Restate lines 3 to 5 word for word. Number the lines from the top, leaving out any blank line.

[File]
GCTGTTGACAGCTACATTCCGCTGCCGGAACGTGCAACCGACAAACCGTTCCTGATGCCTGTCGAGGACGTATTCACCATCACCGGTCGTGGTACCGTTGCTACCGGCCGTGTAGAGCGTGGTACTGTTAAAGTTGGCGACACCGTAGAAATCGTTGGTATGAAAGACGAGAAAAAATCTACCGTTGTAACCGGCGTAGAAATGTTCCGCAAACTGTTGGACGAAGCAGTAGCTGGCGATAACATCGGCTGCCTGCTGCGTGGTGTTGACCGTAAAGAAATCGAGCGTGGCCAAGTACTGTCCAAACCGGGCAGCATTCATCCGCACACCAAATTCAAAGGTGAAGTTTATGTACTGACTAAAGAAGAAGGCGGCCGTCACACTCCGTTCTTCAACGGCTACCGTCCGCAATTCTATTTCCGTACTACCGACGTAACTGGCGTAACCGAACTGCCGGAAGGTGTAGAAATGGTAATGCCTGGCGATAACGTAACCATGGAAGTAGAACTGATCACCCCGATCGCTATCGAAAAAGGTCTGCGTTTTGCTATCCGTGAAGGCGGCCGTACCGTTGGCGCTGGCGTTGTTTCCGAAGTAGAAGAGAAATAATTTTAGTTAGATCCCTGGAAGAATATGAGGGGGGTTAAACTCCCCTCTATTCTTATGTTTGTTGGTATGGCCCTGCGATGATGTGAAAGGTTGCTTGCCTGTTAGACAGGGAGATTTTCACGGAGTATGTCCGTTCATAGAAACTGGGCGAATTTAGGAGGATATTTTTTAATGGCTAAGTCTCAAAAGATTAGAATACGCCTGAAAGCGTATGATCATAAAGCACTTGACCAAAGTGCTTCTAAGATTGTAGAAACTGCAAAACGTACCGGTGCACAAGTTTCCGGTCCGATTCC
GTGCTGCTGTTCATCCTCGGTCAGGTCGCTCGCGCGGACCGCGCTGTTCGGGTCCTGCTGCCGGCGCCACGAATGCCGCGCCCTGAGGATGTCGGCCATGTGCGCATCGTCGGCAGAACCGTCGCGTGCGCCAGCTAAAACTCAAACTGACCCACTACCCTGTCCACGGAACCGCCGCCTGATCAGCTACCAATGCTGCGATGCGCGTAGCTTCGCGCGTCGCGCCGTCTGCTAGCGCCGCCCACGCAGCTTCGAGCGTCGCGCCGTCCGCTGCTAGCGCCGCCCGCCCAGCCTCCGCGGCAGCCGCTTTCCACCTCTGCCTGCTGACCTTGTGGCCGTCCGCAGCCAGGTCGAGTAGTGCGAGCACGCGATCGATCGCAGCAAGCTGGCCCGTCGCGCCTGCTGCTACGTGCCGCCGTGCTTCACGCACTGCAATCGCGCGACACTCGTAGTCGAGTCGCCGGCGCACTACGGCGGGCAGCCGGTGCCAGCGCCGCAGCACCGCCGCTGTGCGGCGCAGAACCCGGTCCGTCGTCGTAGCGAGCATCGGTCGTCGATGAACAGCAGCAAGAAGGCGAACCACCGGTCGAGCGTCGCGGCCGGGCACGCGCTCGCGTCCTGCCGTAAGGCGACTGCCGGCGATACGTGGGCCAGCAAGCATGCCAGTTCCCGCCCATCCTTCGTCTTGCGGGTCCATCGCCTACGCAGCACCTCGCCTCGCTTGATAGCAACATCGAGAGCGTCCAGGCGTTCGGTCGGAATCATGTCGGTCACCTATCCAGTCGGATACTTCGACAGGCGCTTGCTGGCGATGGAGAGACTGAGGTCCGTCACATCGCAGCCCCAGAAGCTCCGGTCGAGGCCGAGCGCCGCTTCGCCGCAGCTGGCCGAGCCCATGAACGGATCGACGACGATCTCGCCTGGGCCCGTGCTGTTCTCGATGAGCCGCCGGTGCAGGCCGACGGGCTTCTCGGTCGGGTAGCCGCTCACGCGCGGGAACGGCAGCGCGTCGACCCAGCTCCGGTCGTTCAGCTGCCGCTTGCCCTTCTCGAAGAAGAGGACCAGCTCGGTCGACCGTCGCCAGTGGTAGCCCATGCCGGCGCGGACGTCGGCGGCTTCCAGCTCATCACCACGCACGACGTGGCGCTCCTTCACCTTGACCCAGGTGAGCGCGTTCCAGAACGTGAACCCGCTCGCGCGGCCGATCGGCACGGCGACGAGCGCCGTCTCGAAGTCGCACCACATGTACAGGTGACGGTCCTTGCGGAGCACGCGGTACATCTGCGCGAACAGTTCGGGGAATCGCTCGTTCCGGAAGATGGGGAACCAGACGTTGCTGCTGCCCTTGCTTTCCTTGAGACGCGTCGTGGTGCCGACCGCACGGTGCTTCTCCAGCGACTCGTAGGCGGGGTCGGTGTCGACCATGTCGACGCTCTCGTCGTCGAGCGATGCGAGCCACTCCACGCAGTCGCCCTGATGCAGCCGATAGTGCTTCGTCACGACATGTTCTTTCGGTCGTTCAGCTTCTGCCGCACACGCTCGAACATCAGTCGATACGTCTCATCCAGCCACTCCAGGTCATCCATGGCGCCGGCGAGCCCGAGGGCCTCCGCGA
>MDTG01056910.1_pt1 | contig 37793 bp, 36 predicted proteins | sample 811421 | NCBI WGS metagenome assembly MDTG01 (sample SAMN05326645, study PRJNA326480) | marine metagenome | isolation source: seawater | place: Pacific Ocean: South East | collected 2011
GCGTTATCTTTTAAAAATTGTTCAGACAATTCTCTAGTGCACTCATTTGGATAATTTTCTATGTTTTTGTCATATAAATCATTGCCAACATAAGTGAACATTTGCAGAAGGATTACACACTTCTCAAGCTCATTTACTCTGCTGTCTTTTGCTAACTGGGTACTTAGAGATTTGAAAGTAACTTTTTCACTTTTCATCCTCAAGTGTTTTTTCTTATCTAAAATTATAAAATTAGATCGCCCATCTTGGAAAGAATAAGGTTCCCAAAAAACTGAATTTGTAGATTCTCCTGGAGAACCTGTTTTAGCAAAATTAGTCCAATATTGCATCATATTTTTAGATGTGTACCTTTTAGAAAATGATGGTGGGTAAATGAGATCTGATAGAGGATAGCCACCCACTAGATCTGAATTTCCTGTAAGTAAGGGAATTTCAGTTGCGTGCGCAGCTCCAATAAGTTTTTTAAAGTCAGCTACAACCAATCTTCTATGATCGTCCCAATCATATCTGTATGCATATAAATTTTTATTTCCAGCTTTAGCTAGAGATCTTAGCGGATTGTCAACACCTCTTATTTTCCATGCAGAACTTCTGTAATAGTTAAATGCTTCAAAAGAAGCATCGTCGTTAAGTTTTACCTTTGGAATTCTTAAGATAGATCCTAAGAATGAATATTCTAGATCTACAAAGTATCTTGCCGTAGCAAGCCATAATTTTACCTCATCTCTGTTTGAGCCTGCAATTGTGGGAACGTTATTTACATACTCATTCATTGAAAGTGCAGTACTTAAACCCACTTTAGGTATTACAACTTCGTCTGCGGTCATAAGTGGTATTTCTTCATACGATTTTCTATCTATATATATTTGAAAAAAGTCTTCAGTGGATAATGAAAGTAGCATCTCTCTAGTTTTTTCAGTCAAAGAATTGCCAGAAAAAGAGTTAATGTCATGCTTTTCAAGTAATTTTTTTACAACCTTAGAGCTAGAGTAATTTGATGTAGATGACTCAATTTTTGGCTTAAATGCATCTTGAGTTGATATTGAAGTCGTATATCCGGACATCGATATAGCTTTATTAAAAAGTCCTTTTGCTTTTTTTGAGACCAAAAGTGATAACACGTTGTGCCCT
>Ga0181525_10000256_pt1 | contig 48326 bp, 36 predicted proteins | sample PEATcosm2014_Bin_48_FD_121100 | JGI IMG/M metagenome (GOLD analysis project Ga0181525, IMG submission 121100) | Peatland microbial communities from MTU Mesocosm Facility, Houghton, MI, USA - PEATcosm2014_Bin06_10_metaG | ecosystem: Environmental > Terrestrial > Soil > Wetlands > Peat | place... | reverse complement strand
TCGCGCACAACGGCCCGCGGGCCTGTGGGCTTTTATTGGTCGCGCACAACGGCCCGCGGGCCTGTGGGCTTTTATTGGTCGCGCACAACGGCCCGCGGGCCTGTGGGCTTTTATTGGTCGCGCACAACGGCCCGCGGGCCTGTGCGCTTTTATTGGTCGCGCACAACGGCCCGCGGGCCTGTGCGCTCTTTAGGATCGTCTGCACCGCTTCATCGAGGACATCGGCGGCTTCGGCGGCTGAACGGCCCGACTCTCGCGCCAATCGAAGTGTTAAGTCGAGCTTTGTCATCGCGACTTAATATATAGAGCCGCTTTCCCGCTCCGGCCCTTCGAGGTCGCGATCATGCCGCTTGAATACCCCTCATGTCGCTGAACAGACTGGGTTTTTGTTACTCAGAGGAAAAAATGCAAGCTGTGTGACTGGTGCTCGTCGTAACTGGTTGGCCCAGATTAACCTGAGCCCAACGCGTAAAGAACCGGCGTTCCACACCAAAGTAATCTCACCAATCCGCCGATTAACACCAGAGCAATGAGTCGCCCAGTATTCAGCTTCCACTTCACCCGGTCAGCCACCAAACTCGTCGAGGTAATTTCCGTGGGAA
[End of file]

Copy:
>MDTG01056910.1_pt1 | contig 37793 bp, 36 predicted proteins | sample 811421 | NCBI WGS metagenome assembly MDTG01 (sample SAMN05326645, study PRJNA326480) | marine metagenome | isolation source: seawater | place: Pacific Ocean: South East | collected 2011
GCGTTATCTTTTAAAAATTGTTCAGACAATTCTCTAGTGCACTCATTTGGATAATTTTCTATGTTTTTGTCATATAAATCATTGCCAACATAAGTGAACATTTGCAGAAGGATTACACACTTCTCAAGCTCATTTACTCTGCTGTCTTTTGCTAACTGGGTACTTAGAGATTTGAAAGTAACTTTTTCACTTTTCATCCTCAAGTGTTTTTTCTTATCTAAAATTATAAAATTAGATCGCCCATCTTGGAAAGAATAAGGTTCCCAAAAAACTGAATTTGTAGATTCTCCTGGAGAACCTGTTTTAGCAAAATTAGTCCAATATTGCATCATATTTTTAGATGTGTACCTTTTAGAAAATGATGGTGGGTAAATGAGATCTGATAGAGGATAGCCACCCACTAGATCTGAATTTCCTGTAAGTAAGGGAATTTCAGTTGCGTGCGCAGCTCCAATAAGTTTTTTAAAGTCAGCTACAACCAATCTTCTATGATCGTCCCAATCATATCTGTATGCATATAAATTTTTATTTCCAGCTTTAGCTAGAGATCTTAGCGGATTGTCAACACCTCTTATTTTCCATGCAGAACTTCTGTAATAGTTAAATGCTTCAAAAGAAGCATCGTCGTTAAGTTTTACCTTTGGAATTCTTAAGATAGATCCTAAGAATGAATATTCTAGATCTACAAAGTATCTTGCCGTAGCAAGCCATAATTTTACCTCATCTCTGTTTGAGCCTGCAATTGTGGGAACGTTATTTACATACTCATTCATTGAAAGTGCAGTACTTAAACCCACTTTAGGTATTACAACTTCGTCTGCGGTCATAAGTGGTATTTCTTCATACGATTTTCTATCTATATATATTTGAAAAAAGTCTTCAGTGGATAATGAAAGTAGCATCTCTCTAGTTTTTTCAGTCAAAGAATTGCCAGAAAAAGAGTTAATGTCATGCTTTTCAAGTAATTTTTTTACAACCTTAGAGCTAGAGTAATTTGATGTAGATGACTCAATTTTTGGCTTAAATGCATCTTGAGTTGATATTGAAGTCGTATATCCGGACATCGATATAGCTTTATTAAAAAGTCCTTTTGCTTTTTTTGAGACCAAAAGTGATAACACGTTGTGCCCT
>Ga0181525_10000256_pt1 | contig 48326 bp, 36 predicted proteins | sample PEATcosm2014_Bin_48_FD_121100 | JGI IMG/M metagenome (GOLD analysis project Ga0181525, IMG submission 121100) | Peatland microbial communities from MTU Mesocosm Facility, Houghton, MI, USA - PEATcosm2014_Bin06_10_metaG | ecosystem: Environmental > Terrestrial > Soil > Wetlands > Peat | place... | reverse complement strand